Mounted along each of the side walls of the chamber and spaced from the floor are a pair of parallel rails 22 which desirably have rounded upper edges 23. The rails 22 support a bridge 24 which, as shown in Fig. 2, may comprise a substantially rectangular frame having spaced parallel side beams or rails 25, the upper edges of each of which is also desirably rounded. The rails 25 extend across the entire width of the chamber and a transverse beam 26 is positioned at each end of the pair of rails 25 rigidly to connect the latter together, said beams having upstanding ears 27 desirably formed integral therewith near each end thereof.
Extending parallel to and positioned adjacent one of the rails 25 is a bridge drive shaft 28, the ends of which are journalled in suitable bearings mounted in an associated pair of ears 27. Afiixed to said shaft 28 near each of its ends respectively is a wheel 29, desirably a V groove wheel and a second pair of V groove wheels 29 are rotatably mounted respectively on suitable stud shafts mounted on the other pair of ears 27. Thus, the wheels 29 serve to mount the bridge 24 on the rails 22 so that it may be moved from one end of the chamber to the other.
' The rails 25 serve to mount a trolley 30 which includes a housing 31, to the undersurface of which are affixed two pairs of bearing blocks 32. Rotatably mounted in each transversely aligned pair of bearing blocks 32 are shafts 33 and 34 which mount at each end a V groove wheel 35 which rides on the rails 25 so that the trolley may be moved along the bridge from one side of the chamber to the other.
Means are provided to rotate the bridge drive shaft 28 to move the bridge 24 along the rails 22 and to rotate the trolley drive shaft 34 to move the trolley 30 along the bridge rails 25. Although any suitable drive means may be utilized, in the embodiment herein shown, the bridge drive shaft 23 desirably is splined along its length as at 41 and slidably mounts a gear 42 which is connected through a drive belt 43 to a gear 44 mounted on the output shaft of a speed reducer unit 45, the input shaft of which is desirably driven by a hydraulic motor 46. The hydraulic motor 46, the speed reducer 45 and the gears 43 and 42 are rigidly mounted in said housing 31 so as to move therewith, so that when said trolley 30 is moved along the rails 25, the gear 42 will slide along shaft 28.
In order to effect movement of the trolley 30, a gear 47 is aflixed to the trolley drive shaft 34 and is connected through a drive belt 48 to a gear 49 mounted on the output shaft of a second speed reducer unit 51, the input shaft of which is also desirably driven by a hydraulic motor 52, the hydraulic motor 52 and the speed reducer unit 51 also being rigidly mounted in said housing '31.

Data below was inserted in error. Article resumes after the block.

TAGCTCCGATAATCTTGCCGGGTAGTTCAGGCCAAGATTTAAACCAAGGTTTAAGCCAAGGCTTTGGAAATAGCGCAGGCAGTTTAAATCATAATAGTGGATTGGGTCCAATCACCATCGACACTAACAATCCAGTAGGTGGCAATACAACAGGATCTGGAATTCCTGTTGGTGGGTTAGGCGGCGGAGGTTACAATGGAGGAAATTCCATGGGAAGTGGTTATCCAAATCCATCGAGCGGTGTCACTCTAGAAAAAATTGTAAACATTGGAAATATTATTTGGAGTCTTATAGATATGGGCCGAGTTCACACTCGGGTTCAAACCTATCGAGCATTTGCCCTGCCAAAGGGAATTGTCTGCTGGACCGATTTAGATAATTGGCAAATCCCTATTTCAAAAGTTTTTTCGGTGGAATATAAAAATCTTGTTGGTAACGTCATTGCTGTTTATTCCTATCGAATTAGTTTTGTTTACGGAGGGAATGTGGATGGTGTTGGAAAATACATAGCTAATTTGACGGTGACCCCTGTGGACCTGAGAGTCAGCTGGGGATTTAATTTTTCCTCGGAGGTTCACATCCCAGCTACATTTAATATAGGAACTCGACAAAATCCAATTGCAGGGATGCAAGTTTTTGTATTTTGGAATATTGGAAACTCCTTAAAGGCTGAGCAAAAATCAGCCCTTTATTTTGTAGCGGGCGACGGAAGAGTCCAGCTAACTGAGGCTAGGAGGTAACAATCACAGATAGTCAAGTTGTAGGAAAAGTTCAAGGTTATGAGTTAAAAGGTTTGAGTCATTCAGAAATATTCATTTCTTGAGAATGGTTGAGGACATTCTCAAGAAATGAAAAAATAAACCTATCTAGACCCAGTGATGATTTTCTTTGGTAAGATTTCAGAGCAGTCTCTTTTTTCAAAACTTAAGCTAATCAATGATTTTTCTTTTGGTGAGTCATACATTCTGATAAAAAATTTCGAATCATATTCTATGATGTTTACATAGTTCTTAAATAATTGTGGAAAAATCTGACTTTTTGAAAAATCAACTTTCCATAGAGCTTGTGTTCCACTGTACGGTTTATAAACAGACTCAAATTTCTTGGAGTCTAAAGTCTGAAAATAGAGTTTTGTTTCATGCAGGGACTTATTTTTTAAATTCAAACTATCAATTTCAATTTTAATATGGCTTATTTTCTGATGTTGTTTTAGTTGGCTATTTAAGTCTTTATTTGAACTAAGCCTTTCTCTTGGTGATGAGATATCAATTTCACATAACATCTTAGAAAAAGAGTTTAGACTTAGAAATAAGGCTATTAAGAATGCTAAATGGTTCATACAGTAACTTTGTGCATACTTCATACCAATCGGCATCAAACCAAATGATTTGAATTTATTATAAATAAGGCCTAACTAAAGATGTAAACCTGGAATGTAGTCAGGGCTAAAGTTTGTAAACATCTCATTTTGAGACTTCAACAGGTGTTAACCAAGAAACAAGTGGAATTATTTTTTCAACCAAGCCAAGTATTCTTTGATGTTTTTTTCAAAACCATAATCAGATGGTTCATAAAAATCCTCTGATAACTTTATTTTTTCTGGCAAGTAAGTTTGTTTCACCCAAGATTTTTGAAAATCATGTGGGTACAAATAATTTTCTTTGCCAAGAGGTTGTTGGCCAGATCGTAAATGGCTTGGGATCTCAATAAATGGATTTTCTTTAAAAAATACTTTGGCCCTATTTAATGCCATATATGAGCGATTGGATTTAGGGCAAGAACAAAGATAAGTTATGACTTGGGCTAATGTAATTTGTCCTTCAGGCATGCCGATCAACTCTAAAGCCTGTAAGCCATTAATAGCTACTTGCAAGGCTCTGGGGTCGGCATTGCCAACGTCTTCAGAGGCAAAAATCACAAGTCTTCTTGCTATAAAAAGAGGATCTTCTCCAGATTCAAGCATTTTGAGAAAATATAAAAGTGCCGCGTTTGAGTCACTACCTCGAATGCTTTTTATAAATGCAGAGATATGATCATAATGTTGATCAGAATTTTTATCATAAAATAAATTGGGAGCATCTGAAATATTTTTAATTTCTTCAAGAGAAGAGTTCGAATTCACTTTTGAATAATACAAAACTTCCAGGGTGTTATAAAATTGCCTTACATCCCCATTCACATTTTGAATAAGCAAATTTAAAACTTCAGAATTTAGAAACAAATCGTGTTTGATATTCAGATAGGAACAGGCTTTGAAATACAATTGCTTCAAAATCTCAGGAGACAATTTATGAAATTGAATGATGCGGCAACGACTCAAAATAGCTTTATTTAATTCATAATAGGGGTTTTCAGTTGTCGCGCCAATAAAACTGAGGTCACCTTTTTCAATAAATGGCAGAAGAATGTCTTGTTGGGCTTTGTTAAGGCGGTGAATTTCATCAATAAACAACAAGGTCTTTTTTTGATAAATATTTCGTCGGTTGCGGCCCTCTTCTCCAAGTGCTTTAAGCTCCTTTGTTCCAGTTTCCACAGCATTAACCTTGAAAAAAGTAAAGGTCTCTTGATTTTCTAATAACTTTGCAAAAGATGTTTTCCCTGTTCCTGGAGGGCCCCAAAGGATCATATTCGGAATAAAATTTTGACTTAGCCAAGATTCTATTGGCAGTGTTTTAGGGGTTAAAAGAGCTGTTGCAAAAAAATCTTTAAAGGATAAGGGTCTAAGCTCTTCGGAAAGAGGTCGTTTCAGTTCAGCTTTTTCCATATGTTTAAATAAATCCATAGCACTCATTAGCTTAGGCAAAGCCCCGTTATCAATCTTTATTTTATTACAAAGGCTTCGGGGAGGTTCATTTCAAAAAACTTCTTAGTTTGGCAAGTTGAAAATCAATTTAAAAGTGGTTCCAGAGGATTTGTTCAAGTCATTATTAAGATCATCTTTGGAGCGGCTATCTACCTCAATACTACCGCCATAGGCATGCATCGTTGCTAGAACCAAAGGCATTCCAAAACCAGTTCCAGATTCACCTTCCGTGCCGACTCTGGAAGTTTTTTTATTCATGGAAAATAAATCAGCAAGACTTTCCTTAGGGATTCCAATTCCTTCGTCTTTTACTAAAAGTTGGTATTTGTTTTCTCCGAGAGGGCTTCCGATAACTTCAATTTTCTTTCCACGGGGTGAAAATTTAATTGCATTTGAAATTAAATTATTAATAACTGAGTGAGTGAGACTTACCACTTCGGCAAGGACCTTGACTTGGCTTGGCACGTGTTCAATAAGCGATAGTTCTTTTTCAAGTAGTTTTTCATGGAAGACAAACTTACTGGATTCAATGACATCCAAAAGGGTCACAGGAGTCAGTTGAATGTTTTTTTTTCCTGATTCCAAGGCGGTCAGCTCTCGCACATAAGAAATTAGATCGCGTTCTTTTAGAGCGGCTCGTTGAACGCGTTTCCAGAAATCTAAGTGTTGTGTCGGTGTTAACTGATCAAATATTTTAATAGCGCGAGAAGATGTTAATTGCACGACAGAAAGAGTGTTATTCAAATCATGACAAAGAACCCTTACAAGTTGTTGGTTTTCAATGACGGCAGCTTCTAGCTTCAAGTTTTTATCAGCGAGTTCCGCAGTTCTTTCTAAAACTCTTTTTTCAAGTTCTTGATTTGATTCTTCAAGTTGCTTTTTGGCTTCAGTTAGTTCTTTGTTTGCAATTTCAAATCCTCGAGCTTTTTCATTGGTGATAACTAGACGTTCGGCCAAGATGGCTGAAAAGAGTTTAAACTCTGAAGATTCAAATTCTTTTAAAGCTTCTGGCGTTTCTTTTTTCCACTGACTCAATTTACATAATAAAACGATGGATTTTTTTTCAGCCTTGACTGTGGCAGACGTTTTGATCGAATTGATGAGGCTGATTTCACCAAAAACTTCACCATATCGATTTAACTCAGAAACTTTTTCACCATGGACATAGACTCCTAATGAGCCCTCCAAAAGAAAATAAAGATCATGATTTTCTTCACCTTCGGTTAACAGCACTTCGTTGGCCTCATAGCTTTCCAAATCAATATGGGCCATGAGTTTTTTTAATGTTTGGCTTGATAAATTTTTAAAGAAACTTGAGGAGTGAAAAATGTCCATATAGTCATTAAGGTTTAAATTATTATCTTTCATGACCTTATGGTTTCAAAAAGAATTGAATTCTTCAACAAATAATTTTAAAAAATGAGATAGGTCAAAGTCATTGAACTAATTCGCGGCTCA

Mounted in vertical position in the housing 31 is an elongated hydraulic cylinder 55 which has a piston 56 slidably mounted therein to which is afiixed one end of a piston rod or ram 57 extending through the lower end of the cylinder 55 beneath the bridge 24. The cylinder 55 has a fluid input port 58 adjacent its lower end and a discharge port 59 near its upper end connected to the hydraulic circuit hereinafter to be described.
The piston rod 57 which illustrativelyis tubular, mounts at its lower end, the manipulator unit 61 as is clearly shown in Figs. 1 and 3. V
In the illustrative embodiment shown in Fig. 3 of the drawings, the manipulator unit 61 comprises an inverted substantially cup-shaped support or housing 62 which has a central opening 63 in its top wall 64 through which the lower end of the piston rod or hydraulic ram 57 extends, such lower end being aflixed to the wall 64 as by welding as at 65. Mounted in the housing 62 is a motor 66, desirably a hydraulic motor, the shaft 67 of which, as shown in Figs. 3 and 5, mounts a worm 68 which meshes with a worm gear 69 affixed on a shaft 71 extending transversely across a rectangular frame 72 aifixed as by screws 73 to the rim 74 of the housing 62. The shaft extends between the opposed walls 75 and 76 of the frame 74 and is rotatably mounted in suitable bearings 77. The end of shaft 71 adjacent wall 76 mounts a worm 78 which meshes with a worm gear 79 aflixed on a vertical shaft 81 rotatably mounted in suitable bearings 82 positioned in a lateral flange 83 preferably formed integral with the wall 76 of the frame. The lower end of shaft 81 mounts a pinion 84 which meshes with a gear 85.
As shown in Fig. 3, the lower end of the tubular piston rod 57 has positioned therein and rigidly afiixed thereto as at 86 as by welding, a substantially cylindrical extension 87 which has an annular shoulder 88 against which is seated the inner race of a bearing 89, said bearing being securely retained against said shoulder by means of a nut 91 screwed on a threaded portion 92 of said cylindrical extension beneath said annular shoulder. The cylindrical extension 87 extends through a central opening 93 in gear 85 and said gear 85 rests on the outer race of said bearing 89 so that said gear may rotate with respect to said cylindrical extension. Afiixed to the undersurface of gear 85 as by screws 94, is a disc 95 having a central opening 96, the wall of which may abut against the outer race of bearing 89. The periphery of disc 95 is desirably aligned with the lower end or rim 96 of the frame 72 and a washer 97 is positioned in an annular groove 98 in said rim 96 to provide a seal between such rim and the disc 95.